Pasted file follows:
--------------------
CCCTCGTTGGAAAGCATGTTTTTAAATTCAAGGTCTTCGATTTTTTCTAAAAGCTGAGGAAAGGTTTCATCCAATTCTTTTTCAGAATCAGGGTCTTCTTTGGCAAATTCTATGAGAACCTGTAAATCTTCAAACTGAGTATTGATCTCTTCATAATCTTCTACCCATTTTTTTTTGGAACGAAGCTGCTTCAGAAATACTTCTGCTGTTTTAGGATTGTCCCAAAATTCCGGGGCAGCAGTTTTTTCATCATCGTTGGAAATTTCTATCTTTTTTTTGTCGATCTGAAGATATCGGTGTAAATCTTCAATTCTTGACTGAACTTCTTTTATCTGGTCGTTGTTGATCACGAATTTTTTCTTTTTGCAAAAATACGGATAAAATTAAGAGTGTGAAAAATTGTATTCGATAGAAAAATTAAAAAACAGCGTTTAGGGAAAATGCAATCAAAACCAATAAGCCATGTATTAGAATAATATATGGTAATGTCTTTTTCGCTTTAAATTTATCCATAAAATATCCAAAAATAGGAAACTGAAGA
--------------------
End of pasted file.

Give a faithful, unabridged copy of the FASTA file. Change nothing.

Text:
CCCTCGTTGGAAAGCATGTTTTTAAATTCAAGGTCTTCGATTTTTTCTAAAAGCTGAGGAAAGGTTTCATCCAATTCTTTTTCAGAATCAGGGTCTTCTTTGGCAAATTCTATGAGAACCTGTAAATCTTCAAACTGAGTATTGATCTCTTCATAATCTTCTACCCATTTTTTTTTGGAACGAAGCTGCTTCAGAAATACTTCTGCTGTTTTAGGATTGTCCCAAAATTCCGGGGCAGCAGTTTTTTCATCATCGTTGGAAATTTCTATCTTTTTTTTGTCGATCTGAAGATATCGGTGTAAATCTTCAATTCTTGACTGAACTTCTTTTATCTGGTCGTTGTTGATCACGAATTTTTTCTTTTTGCAAAAATACGGATAAAATTAAGAGTGTGAAAAATTGTATTCGATAGAAAAATTAAAAAACAGCGTTTAGGGAAAATGCAATCAAAACCAATAAGCCATGTATTAGAATAATATATGGTAATGTCTTTTTCGCTTTAAATTTATCCATAAAATATCCAAAAATAGGAAACTGAAGA